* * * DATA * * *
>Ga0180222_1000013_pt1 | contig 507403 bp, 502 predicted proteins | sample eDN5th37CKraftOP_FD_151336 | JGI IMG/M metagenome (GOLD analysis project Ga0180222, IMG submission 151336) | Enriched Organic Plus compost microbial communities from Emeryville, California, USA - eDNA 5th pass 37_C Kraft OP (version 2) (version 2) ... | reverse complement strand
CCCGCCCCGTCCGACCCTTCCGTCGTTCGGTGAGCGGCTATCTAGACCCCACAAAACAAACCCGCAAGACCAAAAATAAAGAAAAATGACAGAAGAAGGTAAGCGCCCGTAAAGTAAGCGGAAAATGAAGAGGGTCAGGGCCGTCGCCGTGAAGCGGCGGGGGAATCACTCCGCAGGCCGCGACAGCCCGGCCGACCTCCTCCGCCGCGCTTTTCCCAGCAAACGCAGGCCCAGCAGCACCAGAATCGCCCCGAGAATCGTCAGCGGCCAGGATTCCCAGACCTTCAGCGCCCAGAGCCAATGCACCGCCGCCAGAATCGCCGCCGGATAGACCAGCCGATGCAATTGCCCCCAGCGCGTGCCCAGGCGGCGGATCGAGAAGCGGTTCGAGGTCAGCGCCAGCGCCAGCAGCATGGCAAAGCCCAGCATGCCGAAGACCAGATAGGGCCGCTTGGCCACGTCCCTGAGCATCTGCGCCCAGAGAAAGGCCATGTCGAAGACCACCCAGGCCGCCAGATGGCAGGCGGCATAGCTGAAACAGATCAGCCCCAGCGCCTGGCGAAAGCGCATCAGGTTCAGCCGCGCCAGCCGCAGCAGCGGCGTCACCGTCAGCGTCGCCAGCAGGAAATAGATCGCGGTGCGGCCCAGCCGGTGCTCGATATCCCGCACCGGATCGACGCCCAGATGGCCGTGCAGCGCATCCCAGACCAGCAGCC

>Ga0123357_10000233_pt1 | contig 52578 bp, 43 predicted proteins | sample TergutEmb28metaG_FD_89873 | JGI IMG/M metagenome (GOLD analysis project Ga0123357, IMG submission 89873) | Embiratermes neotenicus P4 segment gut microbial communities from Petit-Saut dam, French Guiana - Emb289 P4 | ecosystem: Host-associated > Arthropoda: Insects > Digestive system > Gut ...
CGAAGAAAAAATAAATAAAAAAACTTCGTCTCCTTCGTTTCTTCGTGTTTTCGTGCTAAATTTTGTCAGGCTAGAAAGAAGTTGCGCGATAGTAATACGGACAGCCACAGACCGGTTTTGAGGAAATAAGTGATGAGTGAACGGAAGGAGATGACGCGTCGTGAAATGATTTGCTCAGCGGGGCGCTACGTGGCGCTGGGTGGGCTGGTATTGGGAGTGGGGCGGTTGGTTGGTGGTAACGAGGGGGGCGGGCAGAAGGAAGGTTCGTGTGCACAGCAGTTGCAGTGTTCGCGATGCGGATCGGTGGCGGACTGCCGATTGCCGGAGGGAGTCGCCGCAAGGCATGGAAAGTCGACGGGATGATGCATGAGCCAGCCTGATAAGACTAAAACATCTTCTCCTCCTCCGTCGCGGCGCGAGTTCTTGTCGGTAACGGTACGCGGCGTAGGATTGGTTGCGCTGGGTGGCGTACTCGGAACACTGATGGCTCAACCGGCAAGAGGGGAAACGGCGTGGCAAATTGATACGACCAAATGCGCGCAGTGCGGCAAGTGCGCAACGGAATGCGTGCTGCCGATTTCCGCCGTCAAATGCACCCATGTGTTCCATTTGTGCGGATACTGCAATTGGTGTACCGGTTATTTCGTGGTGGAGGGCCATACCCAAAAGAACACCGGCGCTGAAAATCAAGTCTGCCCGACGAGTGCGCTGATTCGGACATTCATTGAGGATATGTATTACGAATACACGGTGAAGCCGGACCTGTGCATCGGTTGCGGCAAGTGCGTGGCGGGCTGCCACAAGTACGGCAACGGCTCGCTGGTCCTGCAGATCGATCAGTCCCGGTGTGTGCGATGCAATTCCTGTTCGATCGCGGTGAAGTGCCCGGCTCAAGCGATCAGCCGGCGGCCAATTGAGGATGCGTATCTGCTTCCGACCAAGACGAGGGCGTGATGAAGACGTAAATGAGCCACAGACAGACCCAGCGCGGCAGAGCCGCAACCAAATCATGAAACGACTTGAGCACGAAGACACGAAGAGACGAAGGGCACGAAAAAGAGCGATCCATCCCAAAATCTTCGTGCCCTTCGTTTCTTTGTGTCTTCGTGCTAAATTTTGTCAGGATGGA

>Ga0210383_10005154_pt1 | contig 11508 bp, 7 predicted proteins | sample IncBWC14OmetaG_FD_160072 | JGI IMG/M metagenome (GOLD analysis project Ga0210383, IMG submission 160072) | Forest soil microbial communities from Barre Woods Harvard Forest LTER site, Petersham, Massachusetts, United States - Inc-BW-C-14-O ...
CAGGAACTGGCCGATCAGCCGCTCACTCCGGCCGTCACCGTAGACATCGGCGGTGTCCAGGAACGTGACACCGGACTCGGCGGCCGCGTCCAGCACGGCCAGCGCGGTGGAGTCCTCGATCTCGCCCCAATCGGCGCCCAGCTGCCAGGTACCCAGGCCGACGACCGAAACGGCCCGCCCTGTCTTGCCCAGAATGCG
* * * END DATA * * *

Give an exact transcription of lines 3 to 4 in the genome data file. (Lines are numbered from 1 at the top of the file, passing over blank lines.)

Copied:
>Ga0123357_10000233_pt1 | contig 52578 bp, 43 predicted proteins | sample TergutEmb28metaG_FD_89873 | JGI IMG/M metagenome (GOLD analysis project Ga0123357, IMG submission 89873) | Embiratermes neotenicus P4 segment gut microbial communities from Petit-Saut dam, French Guiana - Emb289 P4 | ecosystem: Host-associated > Arthropoda: Insects > Digestive system > Gut ...
CGAAGAAAAAATAAATAAAAAAACTTCGTCTCCTTCGTTTCTTCGTGTTTTCGTGCTAAATTTTGTCAGGCTAGAAAGAAGTTGCGCGATAGTAATACGGACAGCCACAGACCGGTTTTGAGGAAATAAGTGATGAGTGAACGGAAGGAGATGACGCGTCGTGAAATGATTTGCTCAGCGGGGCGCTACGTGGCGCTGGGTGGGCTGGTATTGGGAGTGGGGCGGTTGGTTGGTGGTAACGAGGGGGGCGGGCAGAAGGAAGGTTCGTGTGCACAGCAGTTGCAGTGTTCGCGATGCGGATCGGTGGCGGACTGCCGATTGCCGGAGGGAGTCGCCGCAAGGCATGGAAAGTCGACGGGATGATGCATGAGCCAGCCTGATAAGACTAAAACATCTTCTCCTCCTCCGTCGCGGCGCGAGTTCTTGTCGGTAACGGTACGCGGCGTAGGATTGGTTGCGCTGGGTGGCGTACTCGGAACACTGATGGCTCAACCGGCAAGAGGGGAAACGGCGTGGCAAATTGATACGACCAAATGCGCGCAGTGCGGCAAGTGCGCAACGGAATGCGTGCTGCCGATTTCCGCCGTCAAATGCACCCATGTGTTCCATTTGTGCGGATACTGCAATTGGTGTACCGGTTATTTCGTGGTGGAGGGCCATACCCAAAAGAACACCGGCGCTGAAAATCAAGTCTGCCCGACGAGTGCGCTGATTCGGACATTCATTGAGGATATGTATTACGAATACACGGTGAAGCCGGACCTGTGCATCGGTTGCGGCAAGTGCGTGGCGGGCTGCCACAAGTACGGCAACGGCTCGCTGGTCCTGCAGATCGATCAGTCCCGGTGTGTGCGATGCAATTCCTGTTCGATCGCGGTGAAGTGCCCGGCTCAAGCGATCAGCCGGCGGCCAATTGAGGATGCGTATCTGCTTCCGACCAAGACGAGGGCGTGATGAAGACGTAAATGAGCCACAGACAGACCCAGCGCGGCAGAGCCGCAACCAAATCATGAAACGACTTGAGCACGAAGACACGAAGAGACGAAGGGCACGAAAAAGAGCGATCCATCCCAAAATCTTCGTGCCCTTCGTTTCTTTGTGTCTTCGTGCTAAATTTTGTCAGGATGGA